Oconomowoc, WI
262-567-7833
info@clubatlaclabelle.com
A Legacy of
Excellence

an illustrious beginning

Founded In
1896

The Old Course at Lac La Belle was originally organized by prescription in 1895. It was located at Woodruff’s Hill, in the back acres of the H. H. Shufeldt family property. It then relocated to its current site, 80 acres acquired from club member George Seaverns and was incorporated on October 7, 1896.

April 25
1899

The Course joins Milwaukee Country Club as the third Wisconsin club to be approved as an Allied Member of the USGA.

August 3
1900

The Oconomowoc Open draws the top professional golfers in pursuit of the largest winner’s prize ever in American golf.

August 27
1905

Founding member A. Montgomery Ward elected Club President.

September 15
1906

H. Chandler Egan (left), nephew of club founder H. H. Shufeldt, wins the 1906 Oconomowoc Open, defeating his cousin Walter Egan (2nd from the right).

Willie Anderson, circa 1901
a new beggining
2018

The Morse Family acquires this historic site and announces their intention to pursue the rebirth of this classic American treasure. Named Top New Wisconsin Golf Course for 2021 by Golf Digest.

Founded in 1896, the golf course at Lac La Belle drew immediate play from the yachting and equestrian set that populated the mansions on the shores of the lake bearing the same name. What the local players lacked in golfing skill, they made up for with unbridled enthusiasm. Oconomowoc and the surrounding lakes were commonly known in the high society circles of Chicago and Milwaukee as THE SEAT OF WEALTH… THE SUMMER SEAT. The golf course, like everything else built for this demanding clientele, simply had be the best, and it was. Iconic families, the Armour’s, Pabst’s, Montgomery Ward’s, Earling’s and Dupee’s fast became addicted to golf, and the search for the best teachers and players began.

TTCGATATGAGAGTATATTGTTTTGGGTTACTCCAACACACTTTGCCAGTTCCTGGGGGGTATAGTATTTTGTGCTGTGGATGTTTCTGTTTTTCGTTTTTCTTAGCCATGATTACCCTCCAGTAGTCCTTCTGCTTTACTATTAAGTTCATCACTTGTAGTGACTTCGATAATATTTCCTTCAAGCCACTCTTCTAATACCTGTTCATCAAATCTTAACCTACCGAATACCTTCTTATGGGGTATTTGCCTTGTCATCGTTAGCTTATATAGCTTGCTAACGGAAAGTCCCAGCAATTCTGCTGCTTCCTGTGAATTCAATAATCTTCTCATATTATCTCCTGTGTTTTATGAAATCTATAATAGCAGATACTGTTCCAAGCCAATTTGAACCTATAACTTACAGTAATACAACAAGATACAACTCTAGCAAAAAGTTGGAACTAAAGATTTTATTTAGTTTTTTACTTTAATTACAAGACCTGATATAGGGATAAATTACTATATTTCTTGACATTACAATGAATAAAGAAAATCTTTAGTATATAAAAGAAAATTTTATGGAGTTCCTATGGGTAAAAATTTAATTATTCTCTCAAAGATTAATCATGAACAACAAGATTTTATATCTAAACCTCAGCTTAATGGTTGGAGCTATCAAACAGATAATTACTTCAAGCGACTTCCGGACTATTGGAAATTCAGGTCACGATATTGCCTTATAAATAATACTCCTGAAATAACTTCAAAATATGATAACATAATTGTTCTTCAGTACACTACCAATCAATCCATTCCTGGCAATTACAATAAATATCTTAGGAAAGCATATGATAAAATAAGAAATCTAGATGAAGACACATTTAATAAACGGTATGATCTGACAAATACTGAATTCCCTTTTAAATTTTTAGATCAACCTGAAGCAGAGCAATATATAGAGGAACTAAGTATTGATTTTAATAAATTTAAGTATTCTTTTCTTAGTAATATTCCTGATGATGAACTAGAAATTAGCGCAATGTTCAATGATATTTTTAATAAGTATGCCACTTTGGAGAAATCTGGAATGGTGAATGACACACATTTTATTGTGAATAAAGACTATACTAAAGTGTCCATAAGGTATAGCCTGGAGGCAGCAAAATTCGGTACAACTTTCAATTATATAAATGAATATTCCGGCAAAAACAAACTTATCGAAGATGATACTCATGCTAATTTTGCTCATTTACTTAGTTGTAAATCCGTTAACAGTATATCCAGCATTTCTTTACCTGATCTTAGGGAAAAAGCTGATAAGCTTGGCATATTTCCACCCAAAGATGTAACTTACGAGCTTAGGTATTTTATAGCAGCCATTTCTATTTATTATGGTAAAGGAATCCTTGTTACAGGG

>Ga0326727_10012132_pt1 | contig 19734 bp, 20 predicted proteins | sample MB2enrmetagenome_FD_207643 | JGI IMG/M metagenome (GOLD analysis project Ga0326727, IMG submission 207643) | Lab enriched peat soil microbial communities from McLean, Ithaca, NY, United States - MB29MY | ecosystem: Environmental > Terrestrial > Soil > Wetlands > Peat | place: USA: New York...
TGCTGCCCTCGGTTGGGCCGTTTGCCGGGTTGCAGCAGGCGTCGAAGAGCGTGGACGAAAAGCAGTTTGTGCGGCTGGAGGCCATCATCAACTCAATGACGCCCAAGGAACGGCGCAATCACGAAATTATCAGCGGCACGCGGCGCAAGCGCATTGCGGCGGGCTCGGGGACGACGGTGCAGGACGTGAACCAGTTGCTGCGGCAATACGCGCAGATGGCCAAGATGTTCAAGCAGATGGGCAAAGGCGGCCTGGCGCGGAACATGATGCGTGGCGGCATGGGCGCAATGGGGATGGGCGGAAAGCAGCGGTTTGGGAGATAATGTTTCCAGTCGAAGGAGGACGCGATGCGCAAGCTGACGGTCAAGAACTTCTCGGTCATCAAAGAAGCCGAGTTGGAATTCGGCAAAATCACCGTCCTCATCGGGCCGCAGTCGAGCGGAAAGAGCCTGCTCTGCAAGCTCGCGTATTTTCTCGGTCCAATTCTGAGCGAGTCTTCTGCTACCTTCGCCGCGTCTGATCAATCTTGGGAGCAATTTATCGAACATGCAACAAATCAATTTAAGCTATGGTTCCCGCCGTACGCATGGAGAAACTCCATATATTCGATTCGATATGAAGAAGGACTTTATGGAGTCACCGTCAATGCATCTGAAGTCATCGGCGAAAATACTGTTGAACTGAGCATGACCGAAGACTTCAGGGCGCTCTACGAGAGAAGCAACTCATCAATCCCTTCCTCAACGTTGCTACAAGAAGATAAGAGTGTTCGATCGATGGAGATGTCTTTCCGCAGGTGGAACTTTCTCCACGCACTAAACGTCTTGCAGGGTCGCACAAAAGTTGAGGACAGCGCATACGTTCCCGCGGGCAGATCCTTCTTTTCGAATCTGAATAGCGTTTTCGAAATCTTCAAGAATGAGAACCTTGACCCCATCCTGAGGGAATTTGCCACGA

Our Founders

Albert John Earling

Chairman, President
Chicago, Milwaukee
and St. Paul Railroad

A. Montgomery Ward

Founder
Montgomery Ward
& Company

John Dupee, Jr.

Founder
Schwartz, Dupee
& Company

William Nelson Pelouze

Founder, President
Pelouze Scale and
Manufacturing Company

Carnoustie’s Alex Smith, in his first summer in America, made a charge for the 1898 US Open Championship. Leading with 18 holes remaining, he earned $100 as runner-up to the eventual champion, fellow Washington Park Club professional, Fred Herd. Four weeks later, Washington Park and Lac La Belle members Walter and John Dupee made Alex an offer he couldn’t refuse. “Come with us to Lac La Belle, teach us to play, and we will make it well worth your while”. He accepted, and from the moment Alex arrived, everything at Lac La Belle changed forever. Pragmatically, he improved the links, the members playing skills, the caddies abilities, all while putting in place plans for the next season.

Twenty-four year old Alex Smith came to Lac La Belle weeks after finishing runner-up in the US Open of 1898, at the persistent urging of club member Walter Dupee. Five feet eight and one half inches tall, with pistons for forearms and wrists like tempered steel wire, this decade earlier blacksmith apprentice took the reins. Firmly in Alex’s grip, he paved our path to golf excellence.

For the 1899 season, he arranged for fellow Carnoustie Golf Club member, twenty-one year old Robert S. Simpson to succeed him. For the 1900 season, he convinced twenty-one year old Willie Anderson to take the lead, and for 1901, twenty-five year old Willie Hoare.